El Niño won't end drought nor ease fire risk

NOAA image of El Nino

NOAA image

There's been a lot of talk about the possibility of an El Niño bailing out California and ending the drought. Not going to happen, say those who obsessively study these matters. And what’s more, an El Niño won’t do much to improve the state’s ready-to-burn fire conditions.

Jay Lund, director of the UC Davis Center for Watershed Sciences, says simply, don't count on El Niño:

Transcript of Jay Lund on El Niño.

And Mark Schwartz, who studies the impact of drought on wildfires as director of the UC Davis John Muir Institute of the Environment says even one strong El Niño is not enough:

Transcript of Mark Schwartz on El Niño.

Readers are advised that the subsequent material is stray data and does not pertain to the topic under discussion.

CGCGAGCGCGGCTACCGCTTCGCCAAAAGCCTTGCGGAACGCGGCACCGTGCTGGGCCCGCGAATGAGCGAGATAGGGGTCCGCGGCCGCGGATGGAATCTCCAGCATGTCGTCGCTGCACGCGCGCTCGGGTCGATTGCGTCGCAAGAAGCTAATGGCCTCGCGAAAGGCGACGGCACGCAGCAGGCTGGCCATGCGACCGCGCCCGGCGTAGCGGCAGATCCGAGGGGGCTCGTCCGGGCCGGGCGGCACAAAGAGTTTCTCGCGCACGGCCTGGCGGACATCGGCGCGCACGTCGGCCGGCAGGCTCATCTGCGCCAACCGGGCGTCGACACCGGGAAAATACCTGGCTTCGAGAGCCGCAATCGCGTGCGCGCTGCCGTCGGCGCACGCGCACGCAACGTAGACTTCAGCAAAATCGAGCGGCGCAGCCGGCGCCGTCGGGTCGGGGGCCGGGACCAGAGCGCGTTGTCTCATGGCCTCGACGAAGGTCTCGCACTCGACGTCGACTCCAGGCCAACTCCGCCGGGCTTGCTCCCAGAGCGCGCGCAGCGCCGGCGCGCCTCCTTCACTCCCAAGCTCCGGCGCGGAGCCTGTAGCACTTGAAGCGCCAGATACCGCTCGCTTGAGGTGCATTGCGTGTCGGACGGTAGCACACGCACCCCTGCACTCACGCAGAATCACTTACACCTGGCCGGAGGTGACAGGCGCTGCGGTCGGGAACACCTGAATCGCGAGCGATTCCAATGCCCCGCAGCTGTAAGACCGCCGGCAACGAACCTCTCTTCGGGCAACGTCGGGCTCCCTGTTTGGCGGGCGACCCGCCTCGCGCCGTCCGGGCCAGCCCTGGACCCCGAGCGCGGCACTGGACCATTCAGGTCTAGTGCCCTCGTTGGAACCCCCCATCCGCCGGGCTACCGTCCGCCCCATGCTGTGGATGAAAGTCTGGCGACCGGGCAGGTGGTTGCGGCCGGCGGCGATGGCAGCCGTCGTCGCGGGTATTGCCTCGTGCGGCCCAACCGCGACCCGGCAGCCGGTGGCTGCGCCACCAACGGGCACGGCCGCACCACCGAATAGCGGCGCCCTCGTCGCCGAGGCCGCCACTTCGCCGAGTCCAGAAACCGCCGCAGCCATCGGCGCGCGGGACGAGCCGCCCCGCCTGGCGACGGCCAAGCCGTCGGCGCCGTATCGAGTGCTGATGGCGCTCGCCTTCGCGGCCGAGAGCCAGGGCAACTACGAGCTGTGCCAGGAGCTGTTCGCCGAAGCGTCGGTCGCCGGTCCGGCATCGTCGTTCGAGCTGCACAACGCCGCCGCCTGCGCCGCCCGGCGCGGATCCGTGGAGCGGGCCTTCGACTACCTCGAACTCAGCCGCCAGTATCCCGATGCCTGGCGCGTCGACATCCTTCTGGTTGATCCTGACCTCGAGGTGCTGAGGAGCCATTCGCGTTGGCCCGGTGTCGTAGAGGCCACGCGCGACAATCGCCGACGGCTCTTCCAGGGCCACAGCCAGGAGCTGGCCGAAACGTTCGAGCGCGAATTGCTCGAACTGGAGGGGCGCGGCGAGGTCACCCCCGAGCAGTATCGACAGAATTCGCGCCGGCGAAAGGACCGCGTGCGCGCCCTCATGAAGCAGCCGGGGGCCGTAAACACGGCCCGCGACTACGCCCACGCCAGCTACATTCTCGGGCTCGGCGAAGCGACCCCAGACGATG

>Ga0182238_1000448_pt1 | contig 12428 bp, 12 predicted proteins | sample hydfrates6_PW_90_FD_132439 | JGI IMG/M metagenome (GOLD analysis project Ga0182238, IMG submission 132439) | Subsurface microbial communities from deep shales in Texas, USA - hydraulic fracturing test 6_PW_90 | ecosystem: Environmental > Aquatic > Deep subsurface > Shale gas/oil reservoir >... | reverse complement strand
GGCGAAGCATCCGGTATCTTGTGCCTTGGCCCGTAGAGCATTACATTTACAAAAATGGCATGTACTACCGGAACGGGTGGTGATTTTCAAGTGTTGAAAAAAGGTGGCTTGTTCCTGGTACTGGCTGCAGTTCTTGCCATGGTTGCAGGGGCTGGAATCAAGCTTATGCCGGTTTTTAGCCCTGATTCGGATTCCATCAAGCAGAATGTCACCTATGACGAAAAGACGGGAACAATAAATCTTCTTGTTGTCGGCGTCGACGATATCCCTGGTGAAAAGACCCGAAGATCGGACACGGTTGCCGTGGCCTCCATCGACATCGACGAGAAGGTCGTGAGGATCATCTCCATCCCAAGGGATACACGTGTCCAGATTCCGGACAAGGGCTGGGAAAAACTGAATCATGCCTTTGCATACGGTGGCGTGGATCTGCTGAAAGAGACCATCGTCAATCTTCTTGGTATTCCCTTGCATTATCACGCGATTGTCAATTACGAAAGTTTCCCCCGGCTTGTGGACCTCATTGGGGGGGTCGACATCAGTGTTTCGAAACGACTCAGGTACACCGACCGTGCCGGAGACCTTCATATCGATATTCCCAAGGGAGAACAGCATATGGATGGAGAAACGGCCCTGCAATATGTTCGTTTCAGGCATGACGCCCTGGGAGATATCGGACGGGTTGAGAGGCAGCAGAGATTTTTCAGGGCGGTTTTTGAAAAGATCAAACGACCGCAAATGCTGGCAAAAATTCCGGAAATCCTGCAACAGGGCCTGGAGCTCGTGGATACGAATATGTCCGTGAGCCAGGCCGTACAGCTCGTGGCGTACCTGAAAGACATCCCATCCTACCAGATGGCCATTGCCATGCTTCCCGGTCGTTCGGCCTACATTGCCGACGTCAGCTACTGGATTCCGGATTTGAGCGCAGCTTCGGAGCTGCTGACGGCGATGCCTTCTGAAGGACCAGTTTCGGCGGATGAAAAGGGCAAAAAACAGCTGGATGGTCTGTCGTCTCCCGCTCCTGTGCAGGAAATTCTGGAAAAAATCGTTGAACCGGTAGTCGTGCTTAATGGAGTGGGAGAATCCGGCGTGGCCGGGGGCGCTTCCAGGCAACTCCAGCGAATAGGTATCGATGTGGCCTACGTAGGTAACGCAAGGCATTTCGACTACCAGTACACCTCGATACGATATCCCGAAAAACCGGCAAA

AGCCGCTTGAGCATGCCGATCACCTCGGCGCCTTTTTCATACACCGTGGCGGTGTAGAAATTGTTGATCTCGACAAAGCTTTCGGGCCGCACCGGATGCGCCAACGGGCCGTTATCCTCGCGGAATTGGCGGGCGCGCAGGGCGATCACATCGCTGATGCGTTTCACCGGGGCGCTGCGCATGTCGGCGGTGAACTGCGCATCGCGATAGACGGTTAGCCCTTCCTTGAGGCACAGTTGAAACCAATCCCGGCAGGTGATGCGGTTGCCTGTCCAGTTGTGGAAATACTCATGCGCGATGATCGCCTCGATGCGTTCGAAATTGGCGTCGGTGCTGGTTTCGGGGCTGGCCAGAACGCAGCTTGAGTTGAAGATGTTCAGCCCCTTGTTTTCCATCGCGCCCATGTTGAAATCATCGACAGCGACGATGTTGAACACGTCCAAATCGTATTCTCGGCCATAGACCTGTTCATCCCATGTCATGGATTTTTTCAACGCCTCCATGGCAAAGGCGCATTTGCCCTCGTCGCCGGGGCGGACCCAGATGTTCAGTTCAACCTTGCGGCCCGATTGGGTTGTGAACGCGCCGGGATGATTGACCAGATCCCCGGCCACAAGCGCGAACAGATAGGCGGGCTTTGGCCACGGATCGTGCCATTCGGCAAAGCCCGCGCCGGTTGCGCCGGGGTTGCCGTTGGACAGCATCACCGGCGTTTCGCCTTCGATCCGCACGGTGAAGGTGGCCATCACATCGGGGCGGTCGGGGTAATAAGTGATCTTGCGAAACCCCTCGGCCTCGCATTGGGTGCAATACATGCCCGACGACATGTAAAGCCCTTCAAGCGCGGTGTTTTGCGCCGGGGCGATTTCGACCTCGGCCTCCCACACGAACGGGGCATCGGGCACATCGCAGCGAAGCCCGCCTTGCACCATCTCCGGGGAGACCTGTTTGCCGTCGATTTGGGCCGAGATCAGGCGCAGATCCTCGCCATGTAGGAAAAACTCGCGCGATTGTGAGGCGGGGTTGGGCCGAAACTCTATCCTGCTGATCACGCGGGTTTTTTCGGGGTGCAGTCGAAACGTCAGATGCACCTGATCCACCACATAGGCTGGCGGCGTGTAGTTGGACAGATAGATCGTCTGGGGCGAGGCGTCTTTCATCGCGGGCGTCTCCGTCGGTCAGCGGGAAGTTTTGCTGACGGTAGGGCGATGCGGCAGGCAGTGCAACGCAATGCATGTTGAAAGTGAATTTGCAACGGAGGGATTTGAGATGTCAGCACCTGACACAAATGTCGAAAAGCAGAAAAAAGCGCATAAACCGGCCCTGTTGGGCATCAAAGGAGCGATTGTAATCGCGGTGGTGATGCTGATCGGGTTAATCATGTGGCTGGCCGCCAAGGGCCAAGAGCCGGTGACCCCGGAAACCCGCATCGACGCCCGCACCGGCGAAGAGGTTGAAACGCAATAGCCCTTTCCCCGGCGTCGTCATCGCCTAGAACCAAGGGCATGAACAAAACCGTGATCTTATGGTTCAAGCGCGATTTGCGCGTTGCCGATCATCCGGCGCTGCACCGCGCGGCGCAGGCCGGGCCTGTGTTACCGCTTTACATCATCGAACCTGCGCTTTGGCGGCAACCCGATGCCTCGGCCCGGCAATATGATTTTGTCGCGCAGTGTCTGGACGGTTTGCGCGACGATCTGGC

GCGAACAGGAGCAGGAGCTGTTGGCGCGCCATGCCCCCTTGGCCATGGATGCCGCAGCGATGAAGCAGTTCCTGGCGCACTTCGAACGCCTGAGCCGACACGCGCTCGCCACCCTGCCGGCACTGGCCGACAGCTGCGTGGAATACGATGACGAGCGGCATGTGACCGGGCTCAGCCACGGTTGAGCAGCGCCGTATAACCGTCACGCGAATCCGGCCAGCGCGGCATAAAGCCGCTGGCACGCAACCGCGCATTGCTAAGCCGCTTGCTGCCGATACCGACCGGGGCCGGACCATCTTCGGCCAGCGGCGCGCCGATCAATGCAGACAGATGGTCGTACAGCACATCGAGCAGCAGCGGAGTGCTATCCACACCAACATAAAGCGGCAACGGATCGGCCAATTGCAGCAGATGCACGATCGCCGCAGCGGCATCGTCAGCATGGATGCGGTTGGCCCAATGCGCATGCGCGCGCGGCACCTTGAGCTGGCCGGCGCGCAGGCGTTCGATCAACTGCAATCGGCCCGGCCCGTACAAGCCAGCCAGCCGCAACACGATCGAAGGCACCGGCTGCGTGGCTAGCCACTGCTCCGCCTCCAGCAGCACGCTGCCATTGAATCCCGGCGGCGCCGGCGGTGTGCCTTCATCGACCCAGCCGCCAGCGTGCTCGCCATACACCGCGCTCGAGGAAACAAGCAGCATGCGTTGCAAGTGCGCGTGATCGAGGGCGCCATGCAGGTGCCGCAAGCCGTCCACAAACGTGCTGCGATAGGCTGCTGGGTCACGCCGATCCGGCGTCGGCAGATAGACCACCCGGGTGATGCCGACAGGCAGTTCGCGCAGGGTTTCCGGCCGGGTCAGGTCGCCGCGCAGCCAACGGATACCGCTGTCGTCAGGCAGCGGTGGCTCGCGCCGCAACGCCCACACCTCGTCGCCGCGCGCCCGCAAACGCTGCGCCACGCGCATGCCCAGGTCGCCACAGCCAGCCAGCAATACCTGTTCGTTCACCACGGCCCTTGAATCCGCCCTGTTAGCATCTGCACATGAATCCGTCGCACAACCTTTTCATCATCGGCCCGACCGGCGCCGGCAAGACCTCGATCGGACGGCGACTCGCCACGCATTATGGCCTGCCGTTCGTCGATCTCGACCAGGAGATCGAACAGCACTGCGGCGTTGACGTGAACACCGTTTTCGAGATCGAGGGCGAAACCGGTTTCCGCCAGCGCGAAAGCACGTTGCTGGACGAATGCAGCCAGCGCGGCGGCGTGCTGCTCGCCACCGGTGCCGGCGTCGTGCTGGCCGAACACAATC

An El Niño will not likely snuff out this year’s fire season, which started in January, says Schwartz:

Transcript of Mark Schwartz on El Niño not easing fire risk.

The California Department of Forestry and Fire Protection has already battled more than 3,400 wildfires since the beginning of the year, and fire conditions now are as bad as those typically seen in late fall.

Lund says the drought is likely to continue through 2015 – regardless of El Niño conditions. However, certain parts of the state might actually benefit from El Niño:


Transcript on Jay Lund saying Southern California will benefit most from El Niño.

What about next year? Lund says statistics from the state Department of Water Resources show if the state is critically dry in a particular year, then chances are more than double the next year will be critically dry. That means there’s a 30 percent chance next year will be critically dry…again.

As Lund said at a recent National Press Club news conference, “Don’t count on El Niño, it’s not relevant to ending this drought.”